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PDFWAC 182-530-7050

Reimbursement—Dispensing fee determination.

(1) Subject to the provisions of WAC 182-530-7000 and the exceptions permitted in WAC 182-530-2000, the medicaid agency pays a dispensing fee for each covered, prescribed drug.
(2) The agency does not pay a dispensing fee for:
(a) Nondrug items, devices, or drug-related supplies; or
(b) Drugs administered by a health care professional.
(3) The agency periodically examines the sufficiency of pharmacy dispensing fees and may adjust the dispensing fee by considering factors including, but not limited to:
(a) Legislative appropriations for vendor rates;
(b) Input from provider and advocacy groups;
(c) Input from state-employed or contracted actuaries; and
(d) Dispensing fees paid by other third-party payers including, but not limited to, health care plans and other states' medicaid agencies.
(4) The agency uses a tiered dispensing fee system which pays higher volume pharmacies at a lower fee and lower volume pharmacies at a higher fee.
(5) The agency uses total annual prescription volume (both medicaid and nonmedicaid) reported to the agency to determine each pharmacy's dispensing fee tier.
(a) A pharmacy which fills more than thirty-five thousand prescriptions annually is a high-volume pharmacy. The agency considers hospital-based pharmacies that serve both inpatient and outpatient clients as high-volume pharmacies.
(b) A pharmacy which fills between fifteen thousand one and thirty-five thousand prescriptions annually is a mid-volume pharmacy.
(c) A pharmacy which fills fifteen thousand or fewer prescriptions annually is a low-volume pharmacy.
(6) The agency determines a pharmacy's annual total prescription volume as follows:
(a) The agency sends out a prescription volume survey form to pharmacy providers during the first quarter of the calendar year;
(b) Pharmacies return completed prescription volume surveys to the agency each year. Pharmacy providers not responding to the survey by the specified date are assigned to the high volume category;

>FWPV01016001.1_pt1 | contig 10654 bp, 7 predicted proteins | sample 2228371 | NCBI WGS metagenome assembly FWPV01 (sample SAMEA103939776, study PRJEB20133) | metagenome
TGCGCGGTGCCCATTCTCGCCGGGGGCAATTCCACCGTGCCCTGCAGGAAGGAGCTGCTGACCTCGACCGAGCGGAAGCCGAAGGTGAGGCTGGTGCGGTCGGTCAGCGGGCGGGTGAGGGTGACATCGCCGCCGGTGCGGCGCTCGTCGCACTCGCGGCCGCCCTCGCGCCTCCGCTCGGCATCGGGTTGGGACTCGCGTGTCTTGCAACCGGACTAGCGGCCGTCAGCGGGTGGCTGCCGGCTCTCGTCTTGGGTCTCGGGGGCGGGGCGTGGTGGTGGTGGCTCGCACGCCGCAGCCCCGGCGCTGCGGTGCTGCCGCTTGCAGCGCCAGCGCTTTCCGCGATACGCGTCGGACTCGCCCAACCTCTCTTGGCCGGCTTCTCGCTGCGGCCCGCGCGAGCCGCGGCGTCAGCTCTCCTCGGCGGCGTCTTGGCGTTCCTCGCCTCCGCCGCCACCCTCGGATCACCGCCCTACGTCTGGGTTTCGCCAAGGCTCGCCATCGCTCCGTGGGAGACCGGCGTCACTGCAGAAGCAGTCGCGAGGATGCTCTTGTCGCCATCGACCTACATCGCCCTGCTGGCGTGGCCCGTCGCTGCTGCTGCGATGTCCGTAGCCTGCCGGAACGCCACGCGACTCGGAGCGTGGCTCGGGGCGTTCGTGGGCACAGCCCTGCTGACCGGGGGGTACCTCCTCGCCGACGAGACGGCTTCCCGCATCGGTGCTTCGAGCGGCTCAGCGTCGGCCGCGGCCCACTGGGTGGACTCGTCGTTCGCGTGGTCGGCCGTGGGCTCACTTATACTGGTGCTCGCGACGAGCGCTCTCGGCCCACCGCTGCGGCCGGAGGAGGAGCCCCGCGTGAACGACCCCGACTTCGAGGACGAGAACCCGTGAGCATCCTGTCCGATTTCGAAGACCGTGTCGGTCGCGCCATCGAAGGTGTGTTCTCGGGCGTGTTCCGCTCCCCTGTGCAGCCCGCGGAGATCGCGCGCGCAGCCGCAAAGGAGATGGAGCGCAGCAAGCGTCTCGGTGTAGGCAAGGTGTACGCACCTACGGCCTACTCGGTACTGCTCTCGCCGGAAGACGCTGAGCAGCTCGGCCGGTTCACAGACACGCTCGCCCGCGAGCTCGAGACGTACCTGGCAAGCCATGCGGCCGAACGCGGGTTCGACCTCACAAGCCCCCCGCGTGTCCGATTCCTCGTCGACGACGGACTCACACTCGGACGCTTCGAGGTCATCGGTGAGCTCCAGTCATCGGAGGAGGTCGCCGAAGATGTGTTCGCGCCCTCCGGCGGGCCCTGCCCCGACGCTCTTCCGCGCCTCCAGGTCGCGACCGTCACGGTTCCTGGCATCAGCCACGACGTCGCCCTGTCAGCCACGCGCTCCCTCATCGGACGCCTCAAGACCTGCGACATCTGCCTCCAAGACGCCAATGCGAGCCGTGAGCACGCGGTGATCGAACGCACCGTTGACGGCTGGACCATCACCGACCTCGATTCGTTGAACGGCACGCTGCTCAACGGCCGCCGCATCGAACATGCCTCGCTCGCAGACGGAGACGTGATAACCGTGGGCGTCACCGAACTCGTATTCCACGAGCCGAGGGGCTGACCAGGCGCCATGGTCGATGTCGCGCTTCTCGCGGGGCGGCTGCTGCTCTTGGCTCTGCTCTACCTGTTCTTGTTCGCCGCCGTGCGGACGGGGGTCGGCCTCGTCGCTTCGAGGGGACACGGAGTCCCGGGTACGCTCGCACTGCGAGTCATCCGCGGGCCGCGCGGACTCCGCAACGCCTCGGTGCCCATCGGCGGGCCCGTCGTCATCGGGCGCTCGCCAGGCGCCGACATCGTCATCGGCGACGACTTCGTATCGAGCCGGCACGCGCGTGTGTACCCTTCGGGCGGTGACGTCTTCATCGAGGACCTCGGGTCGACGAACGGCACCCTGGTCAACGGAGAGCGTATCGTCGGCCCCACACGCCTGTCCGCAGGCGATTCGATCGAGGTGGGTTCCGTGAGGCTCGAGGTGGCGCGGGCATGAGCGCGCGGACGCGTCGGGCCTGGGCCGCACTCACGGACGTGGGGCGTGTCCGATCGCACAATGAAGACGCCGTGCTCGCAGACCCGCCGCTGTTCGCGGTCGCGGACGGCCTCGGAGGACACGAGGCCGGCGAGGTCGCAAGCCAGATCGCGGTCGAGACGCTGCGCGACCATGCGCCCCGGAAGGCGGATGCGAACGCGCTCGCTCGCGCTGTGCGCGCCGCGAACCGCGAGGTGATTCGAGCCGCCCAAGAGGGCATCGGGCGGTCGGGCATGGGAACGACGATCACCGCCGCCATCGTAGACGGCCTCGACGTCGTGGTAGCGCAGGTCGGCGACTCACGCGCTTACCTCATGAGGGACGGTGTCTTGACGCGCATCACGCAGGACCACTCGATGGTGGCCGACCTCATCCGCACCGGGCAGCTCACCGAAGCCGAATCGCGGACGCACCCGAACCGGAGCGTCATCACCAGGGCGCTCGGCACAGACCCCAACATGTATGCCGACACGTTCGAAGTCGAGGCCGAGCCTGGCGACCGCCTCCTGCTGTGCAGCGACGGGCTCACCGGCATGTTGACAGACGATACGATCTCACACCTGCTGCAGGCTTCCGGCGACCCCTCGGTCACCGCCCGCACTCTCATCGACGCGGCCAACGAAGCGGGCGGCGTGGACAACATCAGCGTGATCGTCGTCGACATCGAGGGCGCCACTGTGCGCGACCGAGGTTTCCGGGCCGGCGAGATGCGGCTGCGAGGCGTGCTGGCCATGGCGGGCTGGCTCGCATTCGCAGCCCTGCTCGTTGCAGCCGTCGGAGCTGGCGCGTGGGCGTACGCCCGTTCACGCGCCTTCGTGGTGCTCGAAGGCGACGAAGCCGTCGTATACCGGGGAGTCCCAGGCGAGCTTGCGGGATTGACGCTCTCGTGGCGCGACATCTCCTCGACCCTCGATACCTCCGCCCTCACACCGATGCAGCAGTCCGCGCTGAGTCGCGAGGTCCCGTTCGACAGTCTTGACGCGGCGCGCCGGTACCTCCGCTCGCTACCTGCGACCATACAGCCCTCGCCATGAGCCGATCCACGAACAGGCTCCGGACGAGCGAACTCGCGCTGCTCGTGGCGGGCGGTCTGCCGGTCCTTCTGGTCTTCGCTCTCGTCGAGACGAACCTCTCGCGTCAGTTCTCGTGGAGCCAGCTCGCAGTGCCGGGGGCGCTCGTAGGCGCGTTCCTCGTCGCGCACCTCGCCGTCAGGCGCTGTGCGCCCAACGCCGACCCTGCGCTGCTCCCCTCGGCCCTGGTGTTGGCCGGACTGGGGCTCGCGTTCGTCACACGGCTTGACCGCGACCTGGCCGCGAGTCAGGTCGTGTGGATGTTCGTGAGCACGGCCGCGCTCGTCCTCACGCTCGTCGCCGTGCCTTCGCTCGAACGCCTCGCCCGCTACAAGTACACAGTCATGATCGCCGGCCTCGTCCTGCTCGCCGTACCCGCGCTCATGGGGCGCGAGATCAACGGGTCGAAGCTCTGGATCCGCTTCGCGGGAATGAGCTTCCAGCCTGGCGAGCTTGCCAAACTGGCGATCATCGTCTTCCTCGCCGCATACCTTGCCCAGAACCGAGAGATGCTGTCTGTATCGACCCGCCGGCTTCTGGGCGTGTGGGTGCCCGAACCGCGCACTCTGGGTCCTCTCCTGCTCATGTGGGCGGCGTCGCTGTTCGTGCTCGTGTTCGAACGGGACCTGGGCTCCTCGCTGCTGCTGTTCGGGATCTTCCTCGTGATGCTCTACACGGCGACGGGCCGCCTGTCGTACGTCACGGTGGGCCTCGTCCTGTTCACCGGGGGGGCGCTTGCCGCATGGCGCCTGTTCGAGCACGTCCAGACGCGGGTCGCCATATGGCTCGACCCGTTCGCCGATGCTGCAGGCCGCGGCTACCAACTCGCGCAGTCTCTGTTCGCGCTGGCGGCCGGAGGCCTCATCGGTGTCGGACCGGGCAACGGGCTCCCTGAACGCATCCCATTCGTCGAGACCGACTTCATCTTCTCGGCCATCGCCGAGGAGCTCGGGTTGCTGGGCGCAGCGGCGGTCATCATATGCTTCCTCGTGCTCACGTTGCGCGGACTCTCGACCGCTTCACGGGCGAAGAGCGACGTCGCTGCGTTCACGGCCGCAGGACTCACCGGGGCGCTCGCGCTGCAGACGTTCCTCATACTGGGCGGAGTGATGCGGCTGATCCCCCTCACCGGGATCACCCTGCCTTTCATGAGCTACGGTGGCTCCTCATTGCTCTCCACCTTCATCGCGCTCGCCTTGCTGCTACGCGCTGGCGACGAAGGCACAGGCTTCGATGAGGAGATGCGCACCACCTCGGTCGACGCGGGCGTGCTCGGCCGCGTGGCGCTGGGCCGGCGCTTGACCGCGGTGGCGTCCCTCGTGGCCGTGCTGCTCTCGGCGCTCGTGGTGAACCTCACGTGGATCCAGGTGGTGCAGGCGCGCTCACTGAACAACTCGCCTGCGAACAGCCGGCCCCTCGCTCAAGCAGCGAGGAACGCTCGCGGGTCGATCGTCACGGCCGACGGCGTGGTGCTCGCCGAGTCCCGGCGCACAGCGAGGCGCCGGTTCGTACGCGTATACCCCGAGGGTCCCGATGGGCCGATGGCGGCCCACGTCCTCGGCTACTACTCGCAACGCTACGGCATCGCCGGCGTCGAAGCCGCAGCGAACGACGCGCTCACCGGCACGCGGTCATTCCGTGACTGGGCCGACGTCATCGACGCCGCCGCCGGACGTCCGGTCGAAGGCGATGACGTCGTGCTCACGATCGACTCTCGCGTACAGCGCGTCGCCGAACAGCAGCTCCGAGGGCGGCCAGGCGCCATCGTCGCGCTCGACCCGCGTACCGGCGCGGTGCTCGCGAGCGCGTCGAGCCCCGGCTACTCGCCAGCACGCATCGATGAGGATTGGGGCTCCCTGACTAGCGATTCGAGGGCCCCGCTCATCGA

(c) Pharmacies must include all prescriptions dispensed from the same physical location in the pharmacy's total prescription count;
(d) The agency considers prescriptions dispensed to nursing facility clients as outpatient prescriptions; and
(e) Assignment to a new dispensing fee tier is effective on the first of the month, following the date specified by the agency.
(7) A pharmacy may request a change in dispensing fee tier during the interval between the annual prescription volume surveys. The pharmacy must substantiate such a request with documentation showing that the pharmacy's most recent six-month dispensing data, annualized, would qualify the pharmacy for the new tier. If the agency receives the documentation by the twentieth of the month, assignment to a new dispensing fee tier is effective on the first of the following month.
(8) The agency grants general dispensing fee rate increases only when authorized by the legislature. Amounts authorized for dispensing fee increases may be distributed nonuniformly (e.g., tiered dispensing fee based upon volume).
(9) The agency may pay true unit dose pharmacies at a different rate for unit dose dispensing.
[Statutory Authority: RCW 41.05.021 and 41.05.160. WSR 17-07-001, § 182-530-7050, filed 3/1/17, effective 4/1/17; WSR 16-01-046, § 182-530-7050, filed 12/9/15, effective 1/9/16. WSR 11-14-075, recodified as § 182-530-7050, filed 6/30/11, effective 7/1/11. Statutory Authority: RCW 74.04.050, 74.08.090, 74.09.530, and 74.09.700. WSR 07-20-049, § 388-530-7050, filed 9/26/07, effective 11/1/07.]
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